Six months after that, I went back for a visit. He was still living his life as usual. Not really accomplishing anything, and we couldn’t figure out what he was doing. My brother had a “discussion” with my dad about cutting a piece of wood. He had to cut 8 inches off, but insisted that he had to cut 4 inches off one end, and 4 inches off the other. He had a little note pad with drawings of their deck that he had plans to renovate. I came across that note pad last summer—-the drawing was pretty much correct, but his math and measurements were signs of his obvious mind deterioration.

    Four months after that, I had to go for another visit because my mom had to take my dad to the hospital. I will be forever grateful to my sister for helping when she could, but she had her own health problems. (We lost her this past March). Anyway, when I saw my dad after only 4 months, I didn’t even recognize him. I was shocked. I kind of think at that time he knew who I was, but not really.

    I went back six months later. At this time he was in a care facility because my mom could not physically lift him. He would slide to the floor and she couldn’t get him up. I tried talking her into all kinds of different options—-home nurse, etc., but this was the path she took.

    When I saw him that time, I believe he looked just like Clint Eastwood. He certainly didn’t look much like my strong, robust, dad. He didn’t act much like him, but there were tiny glimpses of his personality. I kept hearing his words playing over and over in my head that he would always tell me—-I sure hope I go peacefully in my sleep, and don’t lose my faculties so that I can’t take care of myself.

    I will always be angry with myself that we couldn’t find another option, and didn’t stay to help my mom and dad. There was only so much I could do by phone. I cannot totally feel your experience, except through the stories of my mom and sister. But I do know what it feels like to watch a person so full of life become weaker and weaker—-in body and mind. Life is not easy while taking care of a Parkinson’ with Dementia patient.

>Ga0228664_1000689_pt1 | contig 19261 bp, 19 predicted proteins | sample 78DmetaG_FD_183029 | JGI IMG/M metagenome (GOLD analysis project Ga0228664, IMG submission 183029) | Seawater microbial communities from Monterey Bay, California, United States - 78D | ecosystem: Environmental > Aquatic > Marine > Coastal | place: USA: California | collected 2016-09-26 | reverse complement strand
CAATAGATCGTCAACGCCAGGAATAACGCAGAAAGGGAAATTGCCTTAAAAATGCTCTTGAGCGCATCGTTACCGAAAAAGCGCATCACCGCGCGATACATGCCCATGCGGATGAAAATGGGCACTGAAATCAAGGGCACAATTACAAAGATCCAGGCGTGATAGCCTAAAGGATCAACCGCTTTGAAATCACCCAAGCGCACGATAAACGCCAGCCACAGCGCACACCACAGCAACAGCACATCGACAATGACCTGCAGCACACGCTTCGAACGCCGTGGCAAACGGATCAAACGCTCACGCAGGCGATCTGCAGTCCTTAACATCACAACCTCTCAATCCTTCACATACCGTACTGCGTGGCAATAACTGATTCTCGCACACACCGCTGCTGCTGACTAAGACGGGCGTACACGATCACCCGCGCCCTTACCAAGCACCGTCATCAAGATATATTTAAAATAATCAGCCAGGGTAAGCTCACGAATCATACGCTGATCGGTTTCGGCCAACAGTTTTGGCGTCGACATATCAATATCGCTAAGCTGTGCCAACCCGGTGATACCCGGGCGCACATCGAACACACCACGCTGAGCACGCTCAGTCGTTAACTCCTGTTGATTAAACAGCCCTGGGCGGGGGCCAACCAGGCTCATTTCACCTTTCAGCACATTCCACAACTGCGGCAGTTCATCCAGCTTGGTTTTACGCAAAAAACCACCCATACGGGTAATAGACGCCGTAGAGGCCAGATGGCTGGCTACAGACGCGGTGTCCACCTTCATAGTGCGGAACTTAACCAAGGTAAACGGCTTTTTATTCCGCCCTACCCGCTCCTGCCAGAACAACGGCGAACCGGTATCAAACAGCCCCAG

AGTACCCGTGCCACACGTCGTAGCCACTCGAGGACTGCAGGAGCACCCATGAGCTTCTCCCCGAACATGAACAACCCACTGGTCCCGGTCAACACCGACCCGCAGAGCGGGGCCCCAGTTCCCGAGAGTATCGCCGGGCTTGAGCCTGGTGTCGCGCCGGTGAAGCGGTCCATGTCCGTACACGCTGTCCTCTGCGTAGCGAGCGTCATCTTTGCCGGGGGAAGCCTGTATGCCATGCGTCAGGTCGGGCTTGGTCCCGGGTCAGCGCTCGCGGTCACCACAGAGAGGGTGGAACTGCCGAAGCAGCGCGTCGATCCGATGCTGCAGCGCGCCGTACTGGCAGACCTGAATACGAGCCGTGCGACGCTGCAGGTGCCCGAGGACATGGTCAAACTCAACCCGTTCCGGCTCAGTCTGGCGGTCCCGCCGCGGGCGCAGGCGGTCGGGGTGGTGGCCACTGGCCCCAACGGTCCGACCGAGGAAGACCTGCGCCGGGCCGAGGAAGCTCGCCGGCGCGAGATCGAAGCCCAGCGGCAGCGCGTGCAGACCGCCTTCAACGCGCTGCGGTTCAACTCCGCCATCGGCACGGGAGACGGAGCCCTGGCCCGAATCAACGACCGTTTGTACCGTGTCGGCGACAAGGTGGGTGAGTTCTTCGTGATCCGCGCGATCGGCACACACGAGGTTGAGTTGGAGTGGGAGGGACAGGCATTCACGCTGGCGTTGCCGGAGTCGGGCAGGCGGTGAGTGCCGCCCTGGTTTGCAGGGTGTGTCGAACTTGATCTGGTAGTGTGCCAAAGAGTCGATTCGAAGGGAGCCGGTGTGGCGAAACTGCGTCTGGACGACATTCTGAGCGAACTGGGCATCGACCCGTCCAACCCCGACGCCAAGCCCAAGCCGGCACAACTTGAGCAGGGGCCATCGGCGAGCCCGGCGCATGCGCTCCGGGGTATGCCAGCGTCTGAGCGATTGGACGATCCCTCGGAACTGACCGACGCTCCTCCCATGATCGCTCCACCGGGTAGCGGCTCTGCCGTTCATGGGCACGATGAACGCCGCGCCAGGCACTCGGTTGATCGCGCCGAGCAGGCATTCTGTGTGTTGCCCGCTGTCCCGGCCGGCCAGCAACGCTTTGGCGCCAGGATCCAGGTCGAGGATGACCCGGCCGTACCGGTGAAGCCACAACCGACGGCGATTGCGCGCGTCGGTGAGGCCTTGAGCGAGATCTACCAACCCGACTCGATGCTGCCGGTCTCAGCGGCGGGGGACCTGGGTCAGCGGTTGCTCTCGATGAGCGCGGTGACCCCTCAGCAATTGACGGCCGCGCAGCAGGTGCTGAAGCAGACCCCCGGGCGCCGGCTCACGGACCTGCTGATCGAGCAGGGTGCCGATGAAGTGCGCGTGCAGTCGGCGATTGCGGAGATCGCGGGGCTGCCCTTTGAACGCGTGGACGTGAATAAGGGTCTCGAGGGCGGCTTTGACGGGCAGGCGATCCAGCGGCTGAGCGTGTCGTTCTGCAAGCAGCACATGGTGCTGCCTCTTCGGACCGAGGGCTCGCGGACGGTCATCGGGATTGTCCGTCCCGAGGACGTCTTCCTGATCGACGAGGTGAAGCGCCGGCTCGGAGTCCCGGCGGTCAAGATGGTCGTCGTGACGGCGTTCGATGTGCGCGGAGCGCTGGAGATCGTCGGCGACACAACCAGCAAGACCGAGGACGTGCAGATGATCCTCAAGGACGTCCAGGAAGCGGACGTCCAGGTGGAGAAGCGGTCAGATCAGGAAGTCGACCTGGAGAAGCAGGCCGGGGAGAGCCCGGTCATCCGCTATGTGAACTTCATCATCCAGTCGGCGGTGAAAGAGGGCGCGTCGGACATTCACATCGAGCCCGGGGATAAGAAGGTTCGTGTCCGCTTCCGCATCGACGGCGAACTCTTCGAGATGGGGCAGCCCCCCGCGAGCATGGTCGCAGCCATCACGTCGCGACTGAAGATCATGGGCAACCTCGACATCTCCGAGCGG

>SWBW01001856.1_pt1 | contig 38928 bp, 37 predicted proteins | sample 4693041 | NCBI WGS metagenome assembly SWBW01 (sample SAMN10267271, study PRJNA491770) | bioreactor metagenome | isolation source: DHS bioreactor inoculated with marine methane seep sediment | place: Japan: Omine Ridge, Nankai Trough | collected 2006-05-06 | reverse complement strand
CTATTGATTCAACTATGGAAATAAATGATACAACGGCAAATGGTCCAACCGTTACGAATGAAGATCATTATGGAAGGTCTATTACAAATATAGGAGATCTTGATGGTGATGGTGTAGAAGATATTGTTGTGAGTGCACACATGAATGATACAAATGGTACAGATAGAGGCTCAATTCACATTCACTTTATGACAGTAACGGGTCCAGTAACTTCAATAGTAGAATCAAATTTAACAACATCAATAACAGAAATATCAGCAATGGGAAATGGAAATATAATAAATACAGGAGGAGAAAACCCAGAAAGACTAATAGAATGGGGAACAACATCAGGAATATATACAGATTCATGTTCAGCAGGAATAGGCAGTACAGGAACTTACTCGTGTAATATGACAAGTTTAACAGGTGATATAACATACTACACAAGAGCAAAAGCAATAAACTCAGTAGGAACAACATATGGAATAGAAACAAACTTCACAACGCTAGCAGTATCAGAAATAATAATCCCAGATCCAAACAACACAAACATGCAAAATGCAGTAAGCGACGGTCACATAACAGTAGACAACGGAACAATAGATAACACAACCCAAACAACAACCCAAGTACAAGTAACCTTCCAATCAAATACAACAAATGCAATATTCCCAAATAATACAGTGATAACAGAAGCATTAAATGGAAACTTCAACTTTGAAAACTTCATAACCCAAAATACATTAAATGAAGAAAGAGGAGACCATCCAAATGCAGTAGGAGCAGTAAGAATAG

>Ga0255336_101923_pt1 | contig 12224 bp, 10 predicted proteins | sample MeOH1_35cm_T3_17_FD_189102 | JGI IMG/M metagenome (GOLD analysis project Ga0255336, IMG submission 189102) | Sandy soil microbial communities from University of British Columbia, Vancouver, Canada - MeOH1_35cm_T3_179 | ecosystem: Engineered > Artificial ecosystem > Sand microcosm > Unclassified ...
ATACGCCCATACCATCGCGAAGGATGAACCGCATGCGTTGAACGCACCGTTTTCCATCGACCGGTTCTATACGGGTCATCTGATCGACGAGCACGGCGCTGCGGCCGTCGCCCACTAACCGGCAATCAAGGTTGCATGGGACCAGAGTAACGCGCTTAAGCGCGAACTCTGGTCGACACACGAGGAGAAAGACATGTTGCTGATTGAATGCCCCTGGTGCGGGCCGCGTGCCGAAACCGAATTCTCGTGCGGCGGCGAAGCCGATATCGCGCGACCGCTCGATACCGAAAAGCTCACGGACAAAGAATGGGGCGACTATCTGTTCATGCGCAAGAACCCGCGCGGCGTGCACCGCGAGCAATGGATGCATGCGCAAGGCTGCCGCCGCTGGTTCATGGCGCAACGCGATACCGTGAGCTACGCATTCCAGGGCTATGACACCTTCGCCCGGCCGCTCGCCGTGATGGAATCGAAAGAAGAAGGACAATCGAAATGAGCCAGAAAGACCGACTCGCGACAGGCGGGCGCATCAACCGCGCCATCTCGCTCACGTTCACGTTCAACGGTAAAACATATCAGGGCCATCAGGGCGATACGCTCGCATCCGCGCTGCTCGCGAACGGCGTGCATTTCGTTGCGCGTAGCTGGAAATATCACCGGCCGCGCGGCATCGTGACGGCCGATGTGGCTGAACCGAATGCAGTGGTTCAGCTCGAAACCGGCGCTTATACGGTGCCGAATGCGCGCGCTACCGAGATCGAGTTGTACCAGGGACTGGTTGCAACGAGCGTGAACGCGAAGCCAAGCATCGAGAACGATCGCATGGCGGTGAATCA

It may take a while, but you will, once again, find your Happy Place. Remembering the great parts of your mom’s life and erasing all the memories of what is going on at this moment in time.

    Look for one little beautiful thing today, and hopefully it will bring you a moment of peace and happiness. -April

    1. April,
      I’ve typed 3 different responses to your comment. wp decided I should not post them, so I will tell you this, do not be angry, you did what you could with what you had. I am lucky in the fact, that we have decided to keep Momma at home, after bringing her home from the Nursing Home. It’s hard, and I have said this, oh so many times. Thank you for your words of encouragement. I truly Thank you.

  3. […] Where did my Happy Place go? (camsgranny.wordpress.com) […]

  4. 🙂 I’m in the process of learning to accept decisions I have made in the past. Whether they were great decisions, or not—-they were the best, with the information I had at the time, or what was best for my own little family. I am slowly letting myself ‘off the hook’, but I have to say that I continue to struggle with the fact that I was not there for my dad or my mom.